Queefing — “What’s that sound? Wait… did it just come out of my vagina?”
Raise your hands if you’ve experienced this awkwardness in the middle of sex, or while working out. Although we can’t see your hands aloft, know that we know. (Only the true F.R.I.E.N.D.S fans know about this)
The phenomenon where a fart noise comes out of your vagina is known as queefing, aka vagina farts. A totally normal bodily function, queefing may occur while you’re changing positions from doggy style to missionary and vice versa, or while going down low to squat.
It is common to feel embarrassed in such situations; but it needn’t be so. Everyone has their quirks, and for us women, the one we have in common is the vagina farts that slip out at less-than-ideal moments. Your genitals don’t care what you’re doing, or even whom you’re doing. Vaginas are complicated, really. If you’ve always wondered why we queef, here’s everything you need to know.
What is queefing, really?
A queef is a sound that occurs as the vagina releases air. It’s a not-so-crude term for vagina farts. Who wants to hear “farting” when they’re busy getting naughty, or settling into the downward dog position? No one, that’s right! But, in a nutshell, that’s what queefing is.
There are a few women who can queef intentionally (IKR?!!), while there’s air trapped inside the vagina. But queefing is something one generally can’t control as it is an involuntary response. It happens as the folds that are settled at the end of the vaginal tube, called rugae, get trapped with air, leading to a not-so-blissful queef.
So, why does queefing happen?
To understand more about queefing, we women need to dive deep into understanding our anatomy. So, to start things off, try inserting your finger into the vagina. You’ll feel the pelvic floor that’s around 4 inches thick. And right above that lies the vaginal chamber and the cervix sit atop of it, which is the gateway to the womb. After that you’d reach between two spots: the pelvic floor and the bottom of the cervix.
The vagina rarely has any airflow, but, when you’re aroused, things open up. Firstly, the chambers to the vagina open up, which allows plenty of room between your cervix and pelvic floor. The tendons inside pull up the bladder and womb, which allows plenty of room. This means, air gets into the vagina.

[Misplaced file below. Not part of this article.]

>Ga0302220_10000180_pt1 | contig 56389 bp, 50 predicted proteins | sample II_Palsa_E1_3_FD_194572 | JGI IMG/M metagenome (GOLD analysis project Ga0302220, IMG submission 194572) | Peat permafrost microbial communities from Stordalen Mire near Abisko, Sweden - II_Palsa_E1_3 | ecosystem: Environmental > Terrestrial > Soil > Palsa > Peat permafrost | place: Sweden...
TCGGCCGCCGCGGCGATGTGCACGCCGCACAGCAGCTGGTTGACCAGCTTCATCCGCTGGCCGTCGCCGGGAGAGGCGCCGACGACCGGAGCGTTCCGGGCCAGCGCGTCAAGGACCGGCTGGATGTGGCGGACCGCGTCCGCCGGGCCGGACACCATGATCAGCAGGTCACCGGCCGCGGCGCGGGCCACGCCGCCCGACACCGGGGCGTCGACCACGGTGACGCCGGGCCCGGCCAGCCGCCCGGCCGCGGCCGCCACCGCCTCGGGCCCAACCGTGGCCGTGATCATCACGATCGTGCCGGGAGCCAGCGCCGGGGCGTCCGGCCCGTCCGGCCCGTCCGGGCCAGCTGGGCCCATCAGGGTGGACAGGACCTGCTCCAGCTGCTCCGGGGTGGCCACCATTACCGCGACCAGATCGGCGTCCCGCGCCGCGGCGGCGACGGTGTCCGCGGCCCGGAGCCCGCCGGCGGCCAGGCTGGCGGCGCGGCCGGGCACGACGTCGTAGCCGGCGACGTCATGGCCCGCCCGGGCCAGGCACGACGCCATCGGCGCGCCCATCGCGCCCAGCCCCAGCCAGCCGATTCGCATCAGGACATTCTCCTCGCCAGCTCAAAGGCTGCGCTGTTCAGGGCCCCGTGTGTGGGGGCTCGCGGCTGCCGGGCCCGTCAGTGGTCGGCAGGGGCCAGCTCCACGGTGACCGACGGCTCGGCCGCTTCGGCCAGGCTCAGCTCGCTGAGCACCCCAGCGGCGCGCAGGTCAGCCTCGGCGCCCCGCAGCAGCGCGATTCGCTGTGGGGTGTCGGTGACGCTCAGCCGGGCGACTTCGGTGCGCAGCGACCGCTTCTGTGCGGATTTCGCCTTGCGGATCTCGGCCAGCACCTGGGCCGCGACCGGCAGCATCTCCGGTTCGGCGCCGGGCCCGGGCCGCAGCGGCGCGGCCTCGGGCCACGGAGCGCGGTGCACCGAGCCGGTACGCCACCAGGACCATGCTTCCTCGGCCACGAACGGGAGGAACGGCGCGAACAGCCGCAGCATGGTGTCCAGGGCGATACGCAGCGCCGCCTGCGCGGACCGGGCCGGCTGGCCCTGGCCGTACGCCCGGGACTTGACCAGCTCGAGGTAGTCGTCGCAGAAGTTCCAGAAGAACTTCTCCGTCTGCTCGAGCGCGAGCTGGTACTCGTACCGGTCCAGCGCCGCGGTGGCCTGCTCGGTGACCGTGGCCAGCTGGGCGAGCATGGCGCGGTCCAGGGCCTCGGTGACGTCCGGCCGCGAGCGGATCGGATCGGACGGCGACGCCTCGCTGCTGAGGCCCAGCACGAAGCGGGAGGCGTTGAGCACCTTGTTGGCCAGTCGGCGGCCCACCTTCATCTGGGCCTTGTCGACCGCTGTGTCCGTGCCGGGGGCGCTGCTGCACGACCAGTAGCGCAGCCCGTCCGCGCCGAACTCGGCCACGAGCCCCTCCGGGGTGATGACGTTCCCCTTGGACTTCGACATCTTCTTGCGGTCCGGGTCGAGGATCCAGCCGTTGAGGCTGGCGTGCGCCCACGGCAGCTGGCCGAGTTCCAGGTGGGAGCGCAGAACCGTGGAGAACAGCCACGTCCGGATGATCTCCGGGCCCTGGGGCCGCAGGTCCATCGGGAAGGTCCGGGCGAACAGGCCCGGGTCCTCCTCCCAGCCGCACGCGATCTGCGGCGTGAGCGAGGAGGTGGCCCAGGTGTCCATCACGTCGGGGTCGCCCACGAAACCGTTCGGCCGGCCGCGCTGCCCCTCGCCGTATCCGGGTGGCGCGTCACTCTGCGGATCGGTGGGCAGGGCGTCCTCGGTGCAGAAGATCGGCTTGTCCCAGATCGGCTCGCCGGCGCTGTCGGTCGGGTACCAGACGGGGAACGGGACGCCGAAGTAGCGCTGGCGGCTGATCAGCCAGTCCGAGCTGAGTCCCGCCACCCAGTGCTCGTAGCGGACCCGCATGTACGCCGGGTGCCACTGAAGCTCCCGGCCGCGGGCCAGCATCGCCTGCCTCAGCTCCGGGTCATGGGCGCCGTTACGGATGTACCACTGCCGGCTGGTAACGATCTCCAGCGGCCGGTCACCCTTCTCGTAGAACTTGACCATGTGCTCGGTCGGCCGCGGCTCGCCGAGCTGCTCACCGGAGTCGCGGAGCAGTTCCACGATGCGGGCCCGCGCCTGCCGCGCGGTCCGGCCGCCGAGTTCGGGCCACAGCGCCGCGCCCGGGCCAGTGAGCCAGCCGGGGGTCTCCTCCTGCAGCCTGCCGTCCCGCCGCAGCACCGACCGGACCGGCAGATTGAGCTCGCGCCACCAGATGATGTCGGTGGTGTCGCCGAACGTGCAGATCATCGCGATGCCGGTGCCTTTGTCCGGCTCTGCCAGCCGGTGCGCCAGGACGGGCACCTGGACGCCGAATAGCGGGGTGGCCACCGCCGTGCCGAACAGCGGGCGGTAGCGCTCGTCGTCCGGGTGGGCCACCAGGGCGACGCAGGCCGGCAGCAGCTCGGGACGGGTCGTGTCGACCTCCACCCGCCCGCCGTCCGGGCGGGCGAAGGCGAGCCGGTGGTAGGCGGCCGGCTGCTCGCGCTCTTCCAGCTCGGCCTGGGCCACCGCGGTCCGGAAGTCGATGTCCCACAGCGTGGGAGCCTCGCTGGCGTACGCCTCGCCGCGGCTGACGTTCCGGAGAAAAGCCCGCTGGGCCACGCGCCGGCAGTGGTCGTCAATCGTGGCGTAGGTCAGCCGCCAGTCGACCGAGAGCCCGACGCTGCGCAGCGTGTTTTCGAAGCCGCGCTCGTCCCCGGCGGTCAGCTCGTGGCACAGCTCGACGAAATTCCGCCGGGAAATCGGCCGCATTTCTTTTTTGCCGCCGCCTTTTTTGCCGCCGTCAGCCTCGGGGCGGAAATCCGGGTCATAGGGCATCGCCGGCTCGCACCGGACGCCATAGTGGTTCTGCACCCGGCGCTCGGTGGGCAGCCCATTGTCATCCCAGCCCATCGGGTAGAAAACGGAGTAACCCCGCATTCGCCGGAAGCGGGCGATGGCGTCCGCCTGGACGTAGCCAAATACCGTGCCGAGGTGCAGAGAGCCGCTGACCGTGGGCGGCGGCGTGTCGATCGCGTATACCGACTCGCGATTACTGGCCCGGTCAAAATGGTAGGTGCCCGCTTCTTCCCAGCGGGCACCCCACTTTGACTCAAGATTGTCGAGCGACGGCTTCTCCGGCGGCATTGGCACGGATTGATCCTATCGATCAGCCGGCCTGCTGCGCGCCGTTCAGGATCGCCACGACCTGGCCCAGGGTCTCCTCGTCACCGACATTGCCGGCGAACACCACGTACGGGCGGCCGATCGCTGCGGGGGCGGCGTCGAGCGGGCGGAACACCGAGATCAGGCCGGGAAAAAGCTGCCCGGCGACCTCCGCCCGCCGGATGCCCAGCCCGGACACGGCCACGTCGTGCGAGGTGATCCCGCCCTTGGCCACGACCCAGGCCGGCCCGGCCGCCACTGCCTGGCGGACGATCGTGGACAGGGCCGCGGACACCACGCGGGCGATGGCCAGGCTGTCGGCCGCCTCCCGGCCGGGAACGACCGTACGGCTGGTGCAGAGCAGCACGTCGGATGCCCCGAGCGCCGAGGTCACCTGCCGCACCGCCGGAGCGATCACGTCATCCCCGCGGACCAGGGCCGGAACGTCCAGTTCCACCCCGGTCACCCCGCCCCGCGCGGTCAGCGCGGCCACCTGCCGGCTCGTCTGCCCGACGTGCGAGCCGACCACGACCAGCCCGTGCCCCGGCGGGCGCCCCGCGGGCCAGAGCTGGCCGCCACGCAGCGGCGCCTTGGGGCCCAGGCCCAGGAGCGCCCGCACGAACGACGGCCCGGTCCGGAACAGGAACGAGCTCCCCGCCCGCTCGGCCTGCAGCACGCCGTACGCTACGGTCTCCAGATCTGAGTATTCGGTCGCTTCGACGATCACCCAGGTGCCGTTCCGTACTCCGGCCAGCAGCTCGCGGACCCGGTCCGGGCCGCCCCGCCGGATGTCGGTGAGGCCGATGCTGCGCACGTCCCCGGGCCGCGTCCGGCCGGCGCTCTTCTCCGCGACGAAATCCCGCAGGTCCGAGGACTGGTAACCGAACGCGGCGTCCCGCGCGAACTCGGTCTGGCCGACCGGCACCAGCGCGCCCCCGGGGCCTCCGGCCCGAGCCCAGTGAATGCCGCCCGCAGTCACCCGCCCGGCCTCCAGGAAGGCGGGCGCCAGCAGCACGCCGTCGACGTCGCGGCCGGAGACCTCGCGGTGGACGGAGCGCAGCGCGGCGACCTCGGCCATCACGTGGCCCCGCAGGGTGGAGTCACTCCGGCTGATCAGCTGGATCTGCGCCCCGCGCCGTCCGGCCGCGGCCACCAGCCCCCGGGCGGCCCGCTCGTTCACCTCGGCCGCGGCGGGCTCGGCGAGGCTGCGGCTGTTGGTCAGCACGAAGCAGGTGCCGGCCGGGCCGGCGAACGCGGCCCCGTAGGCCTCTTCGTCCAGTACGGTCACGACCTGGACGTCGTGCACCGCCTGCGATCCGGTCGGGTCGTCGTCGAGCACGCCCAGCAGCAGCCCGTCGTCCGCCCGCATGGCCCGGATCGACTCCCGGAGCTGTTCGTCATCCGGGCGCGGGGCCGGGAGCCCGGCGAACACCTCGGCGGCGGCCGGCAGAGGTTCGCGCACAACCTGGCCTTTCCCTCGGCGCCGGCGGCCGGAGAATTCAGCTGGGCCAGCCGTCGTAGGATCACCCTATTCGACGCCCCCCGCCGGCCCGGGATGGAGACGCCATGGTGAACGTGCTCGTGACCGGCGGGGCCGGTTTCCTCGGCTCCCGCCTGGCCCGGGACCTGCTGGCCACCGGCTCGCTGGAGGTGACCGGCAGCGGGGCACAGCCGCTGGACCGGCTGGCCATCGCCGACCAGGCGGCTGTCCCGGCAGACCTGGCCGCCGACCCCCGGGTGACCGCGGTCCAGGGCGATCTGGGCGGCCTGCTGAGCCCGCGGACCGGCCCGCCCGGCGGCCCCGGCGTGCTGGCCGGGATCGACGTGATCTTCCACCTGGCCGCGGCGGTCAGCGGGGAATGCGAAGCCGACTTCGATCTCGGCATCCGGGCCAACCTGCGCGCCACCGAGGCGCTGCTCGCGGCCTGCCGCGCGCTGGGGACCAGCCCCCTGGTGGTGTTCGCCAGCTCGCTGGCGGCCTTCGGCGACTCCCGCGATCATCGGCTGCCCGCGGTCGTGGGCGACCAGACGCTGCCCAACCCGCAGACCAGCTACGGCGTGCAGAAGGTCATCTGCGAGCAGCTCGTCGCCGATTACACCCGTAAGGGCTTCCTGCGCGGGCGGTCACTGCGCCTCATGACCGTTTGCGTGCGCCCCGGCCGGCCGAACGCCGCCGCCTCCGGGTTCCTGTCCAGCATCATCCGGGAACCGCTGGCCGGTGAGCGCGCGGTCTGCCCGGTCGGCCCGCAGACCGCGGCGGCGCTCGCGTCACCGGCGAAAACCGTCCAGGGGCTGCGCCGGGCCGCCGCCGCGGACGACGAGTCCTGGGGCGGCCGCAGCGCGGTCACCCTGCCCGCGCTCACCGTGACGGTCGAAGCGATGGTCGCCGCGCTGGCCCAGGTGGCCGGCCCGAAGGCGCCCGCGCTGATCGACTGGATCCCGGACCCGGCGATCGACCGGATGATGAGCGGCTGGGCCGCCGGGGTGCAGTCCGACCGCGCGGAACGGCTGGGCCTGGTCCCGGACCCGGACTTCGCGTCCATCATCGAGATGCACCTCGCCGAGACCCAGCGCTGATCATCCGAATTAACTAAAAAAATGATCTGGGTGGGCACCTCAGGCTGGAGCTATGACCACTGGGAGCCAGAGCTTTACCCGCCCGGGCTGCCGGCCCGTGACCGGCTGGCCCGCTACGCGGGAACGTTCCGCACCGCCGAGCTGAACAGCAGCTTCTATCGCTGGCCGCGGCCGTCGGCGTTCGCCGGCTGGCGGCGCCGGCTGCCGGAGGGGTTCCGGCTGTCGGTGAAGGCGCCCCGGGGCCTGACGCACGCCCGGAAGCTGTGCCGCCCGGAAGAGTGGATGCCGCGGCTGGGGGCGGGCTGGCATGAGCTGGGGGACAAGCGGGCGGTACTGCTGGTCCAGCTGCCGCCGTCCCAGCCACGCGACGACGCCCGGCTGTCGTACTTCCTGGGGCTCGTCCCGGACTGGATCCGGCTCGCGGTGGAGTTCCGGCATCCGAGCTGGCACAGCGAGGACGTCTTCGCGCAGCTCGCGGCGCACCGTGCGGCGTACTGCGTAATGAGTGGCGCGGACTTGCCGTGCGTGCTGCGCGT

Depending on how you switch up the position, once the penetration begins, your organs inside the vagina move, and compressions occur against the lower belly. When this happens, air slips out sounding like a fart during intercourse, orgasm, or even during exertion.
Do you feel embarrassed?
Because of the cultural norms of society, we’re wired to feel embarrassed about a normal bodily function, even when it’s scaling how excited or turned on we are. If your partner is mortified during sex, they need to understand that the arousal level is almost off the charts. So, let your partner know that they’re doing a great job. In fact, your partner should be gratified by how much space you’ve made to accommodate them.
There’s nothing to feel ashamed of. It’s a normal thing, just like sneezing. So, the fact that you queef while you’re doing the deed, should not be embarrassing. Instead, just laugh it off with your partner. And if you’re dating someone who thinks it’s “unladylike” or gets disgusted by queefing, then you should probably pack up and leave.
Queefing is common. So, stop being so hung up and laugh about it. Vaginas are indeed mystical. Am I right or am I right? Let’s hear your queefing stories in the comments below.